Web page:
Renegades commemorate Zolzer's bizarre ejection
There are plenty of characters in Minor League Baseball. In fact, the diverse, eclectic and amusing personalities that surround the game play a big part in the Minors’ identity. Sometimes these characters do things that can bring pride to the entire sport. And then there are instances that, when enough
There are plenty of characters in Minor League Baseball.
In fact, the diverse, eclectic and amusing personalities that surround the game play a big part in the Minors’ identity. Sometimes these characters do things that can bring pride to the entire sport. And then there are instances that, when enough time passes, folks can have a laugh about.
On Wednesday night, Hudson Valley celebrated the latter -- an incident that, 26 years later, can easily be seen through a silly, playful lens. The first 1,000 fans in attendance at Dutchess Stadium for the Renegades’ game against Jersey Shore received a Rick Zolzer ‘bobble-arm,’ which, for the uninitiated, is just like a bobblehead, but it’s the arm that, well, bobbles.
The figurine commemorates the time that "Zolz," who still works as the club’s public address announcer as well as its vice president, was ejected from a game for chiding an overzealous umpiring crew that called a series of balks in an Aug. 1, 1995 game against the Batavia Clippers.
“They would call bizarre stuff all the time. But, dude, five balks in one game? Literally, I've gone seasons and not seen five balks,” Zolzer said.
The club wanted the celebration to take place on the 25th anniversary last year, but it had to be pushed after the lost season.
Zolzer lays claim to the honor of being the first P.A. announcer to be ejected, and while he doesn’t remember the umpires' names or the players on the Renegades -- then a Rangers affiliate that rostered a 19-year-old Scott Podsednik and eventually an 18-year-old Ryan Dempster -- he vividly remembers the interactions that put his name in the history books.
As legend would have it, Zolzer played the sound of a cow mooing, then an explosion followed by a clip from the Collective Soul song “Shine,” in which lead singer Ed Roland blurts out “Yeah!” between guitar riffs.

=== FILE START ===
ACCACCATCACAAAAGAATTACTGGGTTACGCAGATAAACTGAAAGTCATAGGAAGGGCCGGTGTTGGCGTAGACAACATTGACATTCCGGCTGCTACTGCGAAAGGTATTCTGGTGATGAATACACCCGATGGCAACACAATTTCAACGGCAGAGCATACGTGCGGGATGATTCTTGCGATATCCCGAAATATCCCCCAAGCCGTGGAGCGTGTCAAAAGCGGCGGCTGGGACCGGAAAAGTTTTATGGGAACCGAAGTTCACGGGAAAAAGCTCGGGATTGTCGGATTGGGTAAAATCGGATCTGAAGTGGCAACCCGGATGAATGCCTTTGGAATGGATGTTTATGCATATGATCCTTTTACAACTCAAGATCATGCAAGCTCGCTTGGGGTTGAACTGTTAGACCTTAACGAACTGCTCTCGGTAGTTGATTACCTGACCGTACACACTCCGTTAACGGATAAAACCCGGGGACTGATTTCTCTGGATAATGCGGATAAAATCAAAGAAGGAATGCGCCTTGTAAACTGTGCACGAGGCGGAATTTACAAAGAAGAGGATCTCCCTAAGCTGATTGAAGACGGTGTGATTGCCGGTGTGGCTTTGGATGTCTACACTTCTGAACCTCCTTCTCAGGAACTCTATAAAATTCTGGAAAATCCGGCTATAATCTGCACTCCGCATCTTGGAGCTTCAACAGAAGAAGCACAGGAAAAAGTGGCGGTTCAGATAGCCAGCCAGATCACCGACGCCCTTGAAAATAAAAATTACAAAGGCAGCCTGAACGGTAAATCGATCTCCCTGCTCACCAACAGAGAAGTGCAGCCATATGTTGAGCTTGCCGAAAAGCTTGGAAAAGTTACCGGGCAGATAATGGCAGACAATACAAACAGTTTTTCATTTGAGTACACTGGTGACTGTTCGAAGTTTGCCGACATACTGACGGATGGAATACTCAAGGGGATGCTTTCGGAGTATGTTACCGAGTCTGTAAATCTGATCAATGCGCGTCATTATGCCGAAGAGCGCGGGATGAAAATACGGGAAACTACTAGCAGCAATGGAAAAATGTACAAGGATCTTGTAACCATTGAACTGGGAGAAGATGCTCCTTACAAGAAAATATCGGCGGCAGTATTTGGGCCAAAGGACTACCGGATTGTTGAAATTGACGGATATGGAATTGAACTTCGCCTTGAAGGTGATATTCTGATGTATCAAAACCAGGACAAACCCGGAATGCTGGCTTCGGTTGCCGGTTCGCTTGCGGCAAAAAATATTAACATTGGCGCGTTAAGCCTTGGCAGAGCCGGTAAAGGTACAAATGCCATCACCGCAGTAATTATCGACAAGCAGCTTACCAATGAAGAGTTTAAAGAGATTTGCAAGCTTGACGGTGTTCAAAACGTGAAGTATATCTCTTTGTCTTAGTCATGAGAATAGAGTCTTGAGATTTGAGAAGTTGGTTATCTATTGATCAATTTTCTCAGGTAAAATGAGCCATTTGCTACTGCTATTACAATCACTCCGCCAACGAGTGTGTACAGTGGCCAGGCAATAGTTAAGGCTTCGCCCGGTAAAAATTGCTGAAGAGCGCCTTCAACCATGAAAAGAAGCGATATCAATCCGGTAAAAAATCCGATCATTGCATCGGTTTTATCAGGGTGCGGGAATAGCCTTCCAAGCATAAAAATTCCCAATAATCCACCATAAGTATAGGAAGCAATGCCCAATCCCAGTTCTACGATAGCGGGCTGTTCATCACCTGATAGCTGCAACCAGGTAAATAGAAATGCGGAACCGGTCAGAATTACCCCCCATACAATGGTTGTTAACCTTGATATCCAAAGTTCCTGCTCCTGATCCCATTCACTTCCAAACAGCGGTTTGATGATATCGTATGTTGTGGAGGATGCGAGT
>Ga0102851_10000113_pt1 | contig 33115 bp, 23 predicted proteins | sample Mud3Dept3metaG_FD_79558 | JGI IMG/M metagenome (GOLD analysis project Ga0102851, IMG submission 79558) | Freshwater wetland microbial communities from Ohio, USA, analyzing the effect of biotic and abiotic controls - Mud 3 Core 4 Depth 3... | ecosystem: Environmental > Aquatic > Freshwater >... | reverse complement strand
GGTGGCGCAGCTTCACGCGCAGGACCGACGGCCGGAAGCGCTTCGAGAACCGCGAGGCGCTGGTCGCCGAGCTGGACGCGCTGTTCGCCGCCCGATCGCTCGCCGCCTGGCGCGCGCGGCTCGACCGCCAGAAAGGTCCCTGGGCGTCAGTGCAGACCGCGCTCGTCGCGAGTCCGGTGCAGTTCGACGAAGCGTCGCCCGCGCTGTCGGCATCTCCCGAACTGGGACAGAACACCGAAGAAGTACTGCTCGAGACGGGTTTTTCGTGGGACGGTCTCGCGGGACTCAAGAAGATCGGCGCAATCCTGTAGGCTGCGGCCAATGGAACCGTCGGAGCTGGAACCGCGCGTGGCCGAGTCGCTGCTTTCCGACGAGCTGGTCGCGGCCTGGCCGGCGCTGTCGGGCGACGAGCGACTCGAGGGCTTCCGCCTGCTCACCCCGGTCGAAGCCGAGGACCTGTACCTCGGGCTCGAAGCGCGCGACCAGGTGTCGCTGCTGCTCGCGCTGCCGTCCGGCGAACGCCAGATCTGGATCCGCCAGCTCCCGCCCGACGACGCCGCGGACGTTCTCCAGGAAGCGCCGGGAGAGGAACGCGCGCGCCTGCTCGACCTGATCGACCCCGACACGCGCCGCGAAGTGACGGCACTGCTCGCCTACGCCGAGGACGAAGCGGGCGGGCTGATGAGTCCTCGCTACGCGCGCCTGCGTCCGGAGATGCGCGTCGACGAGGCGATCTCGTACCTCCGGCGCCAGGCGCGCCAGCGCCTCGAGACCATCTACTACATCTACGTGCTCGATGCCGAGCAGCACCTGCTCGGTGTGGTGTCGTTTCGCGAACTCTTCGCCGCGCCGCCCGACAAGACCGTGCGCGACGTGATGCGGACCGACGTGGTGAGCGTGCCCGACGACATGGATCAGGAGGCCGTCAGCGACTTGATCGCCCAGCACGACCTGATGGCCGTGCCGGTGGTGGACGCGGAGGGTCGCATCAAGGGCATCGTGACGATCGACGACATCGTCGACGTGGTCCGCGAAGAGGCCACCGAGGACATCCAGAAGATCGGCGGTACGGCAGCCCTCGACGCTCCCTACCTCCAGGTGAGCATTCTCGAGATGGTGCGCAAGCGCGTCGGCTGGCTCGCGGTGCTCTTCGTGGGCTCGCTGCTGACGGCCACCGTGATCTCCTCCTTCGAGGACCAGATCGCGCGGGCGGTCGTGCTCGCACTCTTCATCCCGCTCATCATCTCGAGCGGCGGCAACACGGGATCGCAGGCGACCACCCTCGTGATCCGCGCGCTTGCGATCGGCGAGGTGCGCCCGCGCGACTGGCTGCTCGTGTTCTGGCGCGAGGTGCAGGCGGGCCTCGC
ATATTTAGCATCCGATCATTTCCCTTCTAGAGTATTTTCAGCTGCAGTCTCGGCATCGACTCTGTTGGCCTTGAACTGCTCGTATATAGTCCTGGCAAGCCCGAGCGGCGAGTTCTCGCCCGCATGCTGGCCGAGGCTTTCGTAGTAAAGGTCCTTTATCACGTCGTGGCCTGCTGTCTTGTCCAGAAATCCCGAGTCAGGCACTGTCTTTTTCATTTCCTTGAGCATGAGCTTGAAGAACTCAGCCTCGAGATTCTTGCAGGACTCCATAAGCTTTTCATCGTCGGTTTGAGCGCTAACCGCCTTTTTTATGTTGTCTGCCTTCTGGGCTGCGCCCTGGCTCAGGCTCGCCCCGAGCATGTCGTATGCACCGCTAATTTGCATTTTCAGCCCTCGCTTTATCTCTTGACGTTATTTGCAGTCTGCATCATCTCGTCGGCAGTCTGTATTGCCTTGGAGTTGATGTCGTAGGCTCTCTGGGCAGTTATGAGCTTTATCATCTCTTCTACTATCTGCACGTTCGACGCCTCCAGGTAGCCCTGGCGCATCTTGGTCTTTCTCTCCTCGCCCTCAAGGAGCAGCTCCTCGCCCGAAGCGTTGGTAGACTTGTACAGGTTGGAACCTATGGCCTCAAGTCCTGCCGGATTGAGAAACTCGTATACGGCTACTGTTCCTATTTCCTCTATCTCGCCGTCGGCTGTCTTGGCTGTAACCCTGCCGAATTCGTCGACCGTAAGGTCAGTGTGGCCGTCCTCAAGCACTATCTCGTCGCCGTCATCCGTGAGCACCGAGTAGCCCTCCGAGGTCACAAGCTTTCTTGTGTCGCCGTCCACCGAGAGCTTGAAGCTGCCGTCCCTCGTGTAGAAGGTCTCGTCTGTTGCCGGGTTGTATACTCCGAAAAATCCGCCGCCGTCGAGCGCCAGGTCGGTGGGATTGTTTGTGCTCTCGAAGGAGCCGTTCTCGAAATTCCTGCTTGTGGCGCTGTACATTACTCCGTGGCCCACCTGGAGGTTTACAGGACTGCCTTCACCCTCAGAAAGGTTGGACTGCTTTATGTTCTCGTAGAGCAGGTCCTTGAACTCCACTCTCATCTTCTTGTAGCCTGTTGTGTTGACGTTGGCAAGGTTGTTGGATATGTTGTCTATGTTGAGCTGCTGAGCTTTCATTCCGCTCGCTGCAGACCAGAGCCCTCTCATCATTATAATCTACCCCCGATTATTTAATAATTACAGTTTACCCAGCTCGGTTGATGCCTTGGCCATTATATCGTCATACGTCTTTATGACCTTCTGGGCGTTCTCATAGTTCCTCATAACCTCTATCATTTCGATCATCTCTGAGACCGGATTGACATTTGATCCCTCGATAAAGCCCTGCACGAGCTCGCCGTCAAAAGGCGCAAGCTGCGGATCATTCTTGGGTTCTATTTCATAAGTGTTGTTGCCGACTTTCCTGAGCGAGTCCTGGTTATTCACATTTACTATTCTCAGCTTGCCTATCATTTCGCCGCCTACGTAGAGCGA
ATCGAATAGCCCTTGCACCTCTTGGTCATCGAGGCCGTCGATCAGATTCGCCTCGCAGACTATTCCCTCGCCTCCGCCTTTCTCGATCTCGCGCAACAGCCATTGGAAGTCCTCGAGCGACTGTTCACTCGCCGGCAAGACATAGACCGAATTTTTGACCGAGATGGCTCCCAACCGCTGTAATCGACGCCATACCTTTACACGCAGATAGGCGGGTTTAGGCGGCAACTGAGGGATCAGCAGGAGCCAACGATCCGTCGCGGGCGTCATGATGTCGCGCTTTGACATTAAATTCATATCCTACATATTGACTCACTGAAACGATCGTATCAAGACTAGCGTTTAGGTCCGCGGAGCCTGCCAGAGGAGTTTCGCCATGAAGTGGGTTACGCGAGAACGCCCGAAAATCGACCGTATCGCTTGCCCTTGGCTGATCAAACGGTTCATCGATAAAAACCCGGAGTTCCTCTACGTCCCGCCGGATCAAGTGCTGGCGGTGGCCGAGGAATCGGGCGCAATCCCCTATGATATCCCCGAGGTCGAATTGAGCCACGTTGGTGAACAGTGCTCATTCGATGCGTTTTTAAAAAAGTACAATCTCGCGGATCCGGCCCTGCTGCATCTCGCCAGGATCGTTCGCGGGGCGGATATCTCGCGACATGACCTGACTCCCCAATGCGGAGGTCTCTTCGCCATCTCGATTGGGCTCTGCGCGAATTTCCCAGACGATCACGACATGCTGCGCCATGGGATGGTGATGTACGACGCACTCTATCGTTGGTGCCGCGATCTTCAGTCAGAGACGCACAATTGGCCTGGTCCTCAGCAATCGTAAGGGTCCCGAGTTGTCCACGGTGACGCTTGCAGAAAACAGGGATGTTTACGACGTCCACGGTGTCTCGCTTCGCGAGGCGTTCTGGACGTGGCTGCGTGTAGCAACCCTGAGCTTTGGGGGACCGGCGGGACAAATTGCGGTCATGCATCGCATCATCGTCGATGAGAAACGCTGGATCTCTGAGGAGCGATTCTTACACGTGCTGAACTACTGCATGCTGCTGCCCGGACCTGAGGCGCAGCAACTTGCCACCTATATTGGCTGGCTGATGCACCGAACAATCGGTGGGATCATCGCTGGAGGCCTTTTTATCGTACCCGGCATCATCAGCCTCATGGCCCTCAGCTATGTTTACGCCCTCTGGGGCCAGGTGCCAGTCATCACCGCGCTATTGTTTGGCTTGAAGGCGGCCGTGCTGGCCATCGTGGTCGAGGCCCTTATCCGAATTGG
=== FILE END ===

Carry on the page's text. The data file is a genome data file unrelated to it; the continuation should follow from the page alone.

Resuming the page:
After the third balk was called, the sound effects caught the attention of the second base umpire. The official ran to the phone in the home dugout and rang the hotline directly to the P.A. booth to chastise Zolzer, who held his side of the argument with the microphone on so the fans could hear everything.
“I said to him, 'You mean to tell me a guy who went to his senior prom three months ago is going to kick me out of this baseball game. I don't think so,'” Zolzer remembered.
Even Zolzer, a self-described wise guy, wasn’t tremendously proud of this next part. But it’s the reason for the celebration.
The P.A. announcer didn’t react to the final balk of the game with the same Collective Soul/exploding cow sound effect, but instead offered a bleak prediction for the umpires’ futures.
“I said on the P.A. system, 'The only way either of you two clowns is going to get to the big leagues is if you buy a ticket,'” Zolzer recalled. “They took exception to that.”
The field umpire ejected Zolzer from the game. Ever the entertainer, Zolzer opted to leave through the front window of the booth in triumph rather than exit through the back in shame. He was halfway out the window and gave the “No. 1” signal with his right arm, and that image is what’s immortalized in the giveaway more than two and a half decades later.
“People were going nuts,” Zolzer recalled. “It's really weird because, as I've talked about it throughout the years, based on the amount of people who told me they were there that night, our stadium went from an attendance of 4,500 to 57,000.”
Zolzer started with the Renegades in their inaugural season in 1994 and has been with the organization, which is now in its first year as the Yankees' High-A affiliate, for all but three of their 28 seasons. The idea for the bobblehead actually came from a Hall of Famer with his own knack for Minor League entertainment: Cal Ripken Jr.
“He visited our stadium, and he had some friends who lived in the area, and he actually said, and this is like on the 10th anniversary, he said, 'If that was my P.A. announcer, we would definitely be doing a bobblehead for that.' So, that was the very first time that was ever discussed,” Zolzer said.
Now 64 years old but still pushing buttons in an over-45 men’s hardball league, Zolzer has mixed feelings on what’s made him a local legend. He said he could never imagine doing something similar again, although some had suggested he try and get thrown out to celebrate Wednesday night. But he’s maintained that he’d like to finish every game right where he started.
“I love the game, and I realize that it was stupid and I didn't mean it. And I did apologize to those umpires after the fact,” Zolzer said. “But it's just absurd how much life it's gotten over the years. I really, locally, can't go anywhere without somebody bringing it up, and now with the bobblehead, it's only going to exacerbate it.”
Zolzer has his own collection of nearly 70 bobbleheads that will now be joined by his own image.
“It's really bizarre to think that I'm going to have a bobblehead next to these greats. And I'm just a wise-ass P.A. announcer in New York,” he said.
Beyond any feelings of uneasiness, the incident is still a point of pride in a career that’s kept him close to the game he loves for nearly three decades.
“I'm somewhat proud of the fact that I was the first [P.A. announcer] ever ejected, and then multiple guys followed,” Zolzer said. “If that's the way I'm going to have my name in the history books, then I'm going to go with it.”
Gerard Gilberto is a reporter for MiLB.com.